Google images. Copy. Paste. So many of us (and our students!) use this method to acquire images and graphics for presentations, documents, and other visual aids. It’s a quick and easy way to enhance a presentation. I mean, who actually has time to create their own graphics and what program would you even use?
But here’s the thing—students are potentially learning bad habits when they search for Google images and do that copy and paste. It’s so easy, right? Except there’s text that appears in those searches. Many of the images that appear could be protected by copyright. Can you find the copyright message, below?
One solution may be to ask students to create their own photographs. But sometimes it isn’t a photograph that they’re looking for. They need a graphic—something we might categorize as clip art. Fortunately, all students and teachers have access to Keynote, a program on both laptops and on iPads, where they can easily create their own graphics to level-up presentation designs and personalize their work.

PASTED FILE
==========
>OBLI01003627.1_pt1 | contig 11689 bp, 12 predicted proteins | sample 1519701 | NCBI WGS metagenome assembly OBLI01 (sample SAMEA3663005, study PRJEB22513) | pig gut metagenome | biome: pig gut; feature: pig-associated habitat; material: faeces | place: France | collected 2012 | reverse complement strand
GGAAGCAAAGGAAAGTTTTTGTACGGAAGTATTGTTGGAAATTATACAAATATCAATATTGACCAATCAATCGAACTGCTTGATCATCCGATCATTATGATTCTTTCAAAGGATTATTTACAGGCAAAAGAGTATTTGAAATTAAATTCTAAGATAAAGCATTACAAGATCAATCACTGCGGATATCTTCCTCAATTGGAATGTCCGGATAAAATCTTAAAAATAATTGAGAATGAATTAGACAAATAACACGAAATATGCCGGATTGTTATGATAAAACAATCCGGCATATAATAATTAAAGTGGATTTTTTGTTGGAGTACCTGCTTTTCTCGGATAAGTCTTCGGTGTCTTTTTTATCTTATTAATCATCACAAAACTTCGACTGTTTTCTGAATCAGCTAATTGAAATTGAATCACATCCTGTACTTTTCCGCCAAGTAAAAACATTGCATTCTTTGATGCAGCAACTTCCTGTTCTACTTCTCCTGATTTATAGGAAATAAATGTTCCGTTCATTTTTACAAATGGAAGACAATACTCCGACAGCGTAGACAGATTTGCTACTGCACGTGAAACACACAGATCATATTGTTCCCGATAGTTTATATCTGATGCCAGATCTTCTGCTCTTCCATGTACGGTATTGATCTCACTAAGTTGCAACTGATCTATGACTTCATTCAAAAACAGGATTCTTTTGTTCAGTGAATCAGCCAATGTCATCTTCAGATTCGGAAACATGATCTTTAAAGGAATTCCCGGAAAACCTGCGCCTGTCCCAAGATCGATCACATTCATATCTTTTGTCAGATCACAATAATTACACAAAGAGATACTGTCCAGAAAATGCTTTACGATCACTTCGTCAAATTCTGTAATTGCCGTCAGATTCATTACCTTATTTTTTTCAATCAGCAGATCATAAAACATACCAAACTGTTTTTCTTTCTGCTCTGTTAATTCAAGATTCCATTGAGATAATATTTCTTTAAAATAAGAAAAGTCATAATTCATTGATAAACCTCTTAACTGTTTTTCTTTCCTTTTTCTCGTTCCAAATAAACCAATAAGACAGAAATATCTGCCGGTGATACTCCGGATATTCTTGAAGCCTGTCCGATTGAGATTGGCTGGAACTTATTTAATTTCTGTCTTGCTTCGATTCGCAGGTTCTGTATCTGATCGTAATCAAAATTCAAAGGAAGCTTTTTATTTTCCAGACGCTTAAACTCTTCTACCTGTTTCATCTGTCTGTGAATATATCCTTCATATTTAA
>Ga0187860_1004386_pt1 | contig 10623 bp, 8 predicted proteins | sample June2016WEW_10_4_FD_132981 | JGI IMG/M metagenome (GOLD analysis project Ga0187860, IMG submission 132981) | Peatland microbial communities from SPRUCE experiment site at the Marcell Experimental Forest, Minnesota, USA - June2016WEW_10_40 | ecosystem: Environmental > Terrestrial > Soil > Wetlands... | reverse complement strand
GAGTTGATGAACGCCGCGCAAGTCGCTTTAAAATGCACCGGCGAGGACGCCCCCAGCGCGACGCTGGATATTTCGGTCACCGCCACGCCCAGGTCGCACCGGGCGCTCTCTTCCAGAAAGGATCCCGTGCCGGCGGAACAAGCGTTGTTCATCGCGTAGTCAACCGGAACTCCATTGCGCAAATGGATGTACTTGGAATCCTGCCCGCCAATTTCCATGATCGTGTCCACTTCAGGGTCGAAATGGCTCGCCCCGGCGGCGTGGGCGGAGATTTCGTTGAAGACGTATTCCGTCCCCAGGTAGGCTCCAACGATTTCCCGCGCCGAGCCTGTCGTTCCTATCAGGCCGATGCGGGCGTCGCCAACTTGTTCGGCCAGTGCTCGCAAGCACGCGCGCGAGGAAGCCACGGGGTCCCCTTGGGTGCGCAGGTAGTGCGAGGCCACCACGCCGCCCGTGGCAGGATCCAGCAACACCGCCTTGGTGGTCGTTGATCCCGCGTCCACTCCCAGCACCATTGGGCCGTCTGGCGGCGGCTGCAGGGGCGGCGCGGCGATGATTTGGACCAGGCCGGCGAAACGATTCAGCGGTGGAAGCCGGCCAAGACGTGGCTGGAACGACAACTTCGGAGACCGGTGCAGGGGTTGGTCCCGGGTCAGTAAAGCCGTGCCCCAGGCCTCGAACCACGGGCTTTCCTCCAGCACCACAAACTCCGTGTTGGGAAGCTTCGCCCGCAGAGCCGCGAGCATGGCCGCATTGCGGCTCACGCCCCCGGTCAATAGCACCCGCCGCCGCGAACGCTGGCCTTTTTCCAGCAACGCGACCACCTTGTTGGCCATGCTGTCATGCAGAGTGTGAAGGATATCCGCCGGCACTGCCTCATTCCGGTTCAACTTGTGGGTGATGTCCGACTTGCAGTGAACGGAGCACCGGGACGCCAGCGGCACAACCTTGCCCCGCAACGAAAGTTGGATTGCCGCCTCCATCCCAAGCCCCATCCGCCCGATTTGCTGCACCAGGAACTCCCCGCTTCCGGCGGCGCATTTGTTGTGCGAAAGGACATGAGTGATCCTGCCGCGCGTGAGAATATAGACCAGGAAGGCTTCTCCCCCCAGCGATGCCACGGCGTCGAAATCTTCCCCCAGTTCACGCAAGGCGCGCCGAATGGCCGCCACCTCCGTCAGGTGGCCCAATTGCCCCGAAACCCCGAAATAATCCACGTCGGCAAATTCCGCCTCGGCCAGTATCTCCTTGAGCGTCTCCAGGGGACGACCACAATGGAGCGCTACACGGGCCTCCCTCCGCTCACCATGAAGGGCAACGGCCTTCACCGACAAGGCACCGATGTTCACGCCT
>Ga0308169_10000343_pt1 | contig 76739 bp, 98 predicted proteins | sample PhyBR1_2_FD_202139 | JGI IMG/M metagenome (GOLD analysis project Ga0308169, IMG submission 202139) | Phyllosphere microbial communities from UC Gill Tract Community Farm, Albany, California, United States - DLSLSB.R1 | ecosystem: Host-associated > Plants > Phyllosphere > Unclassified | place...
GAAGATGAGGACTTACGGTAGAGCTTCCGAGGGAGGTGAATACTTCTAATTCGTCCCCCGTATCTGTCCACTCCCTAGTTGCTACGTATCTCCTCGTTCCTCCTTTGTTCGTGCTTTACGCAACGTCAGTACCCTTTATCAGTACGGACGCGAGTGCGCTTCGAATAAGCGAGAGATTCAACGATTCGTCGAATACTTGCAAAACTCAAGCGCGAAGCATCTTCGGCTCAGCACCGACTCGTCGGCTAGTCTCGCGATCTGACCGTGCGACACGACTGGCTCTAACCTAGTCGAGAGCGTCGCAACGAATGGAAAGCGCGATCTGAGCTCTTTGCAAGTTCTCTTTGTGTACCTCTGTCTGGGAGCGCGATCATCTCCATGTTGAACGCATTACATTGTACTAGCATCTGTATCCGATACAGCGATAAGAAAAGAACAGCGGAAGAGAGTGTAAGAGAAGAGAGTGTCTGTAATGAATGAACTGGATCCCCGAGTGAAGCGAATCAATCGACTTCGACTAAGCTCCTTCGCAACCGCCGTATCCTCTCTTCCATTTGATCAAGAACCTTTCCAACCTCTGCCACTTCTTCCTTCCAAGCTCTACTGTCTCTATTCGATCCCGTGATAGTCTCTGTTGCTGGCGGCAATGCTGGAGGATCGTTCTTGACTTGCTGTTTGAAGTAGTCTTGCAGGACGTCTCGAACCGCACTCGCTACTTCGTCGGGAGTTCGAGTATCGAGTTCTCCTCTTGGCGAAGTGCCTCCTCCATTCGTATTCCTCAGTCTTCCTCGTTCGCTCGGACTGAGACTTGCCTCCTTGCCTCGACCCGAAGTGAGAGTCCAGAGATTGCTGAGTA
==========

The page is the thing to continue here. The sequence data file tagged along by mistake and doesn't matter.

Where do I begin?
You may want to think about Keynote as a version of Photoshop, the industry standard for making graphics and editing photos. Keynote isn’t Photoshop, but like Photoshop, you can create graphics that can later be exported as JPEG, PNG, or PDF files. The difference is all your graphics will be the same size and shape as slides, right? Wrong! If you’re thinking of exporting something that will become the whole canvas of your slide, you’ll want to first change the size of the slide in Keynote so that it matches your final requirements. Clicking or tapping on “Document” in the upper, right-hand corner within Keynote will offer you the “Slide Size” drop-down menu to pick a size or create your own.
In this example, John used a custom square shape to prepare graphics for marketing our upcoming job fair.
Each of the elements in this “slide” are separate objects. Text boxes that are rotated form the backdrop and bottom third of the square. A rotated square forms the diamond for Niche.com. A PDF graphic is inserted for the Goochland logo, and we can cut our models by using the Instant Alpha tool—made easy when you photograph someone against a plain, white background.
Click the video below (10 minutes) to see three features together: Instant Alpha, masking, and slide exports to graphics like JPEGs.
Moving Beyond Rectangles and Squares
The shapes library in Keynote not only offers a multitude of attractive icons, but also the ability to combine, separate, and edit those shapes to save to your own shapes library for easy access. You can even draw your own clipart to use in animations (check out our post on Keynote animations here!)
See for yourself how easy graphic design can be by clicking on the video below (11.5 minutes) for some tips.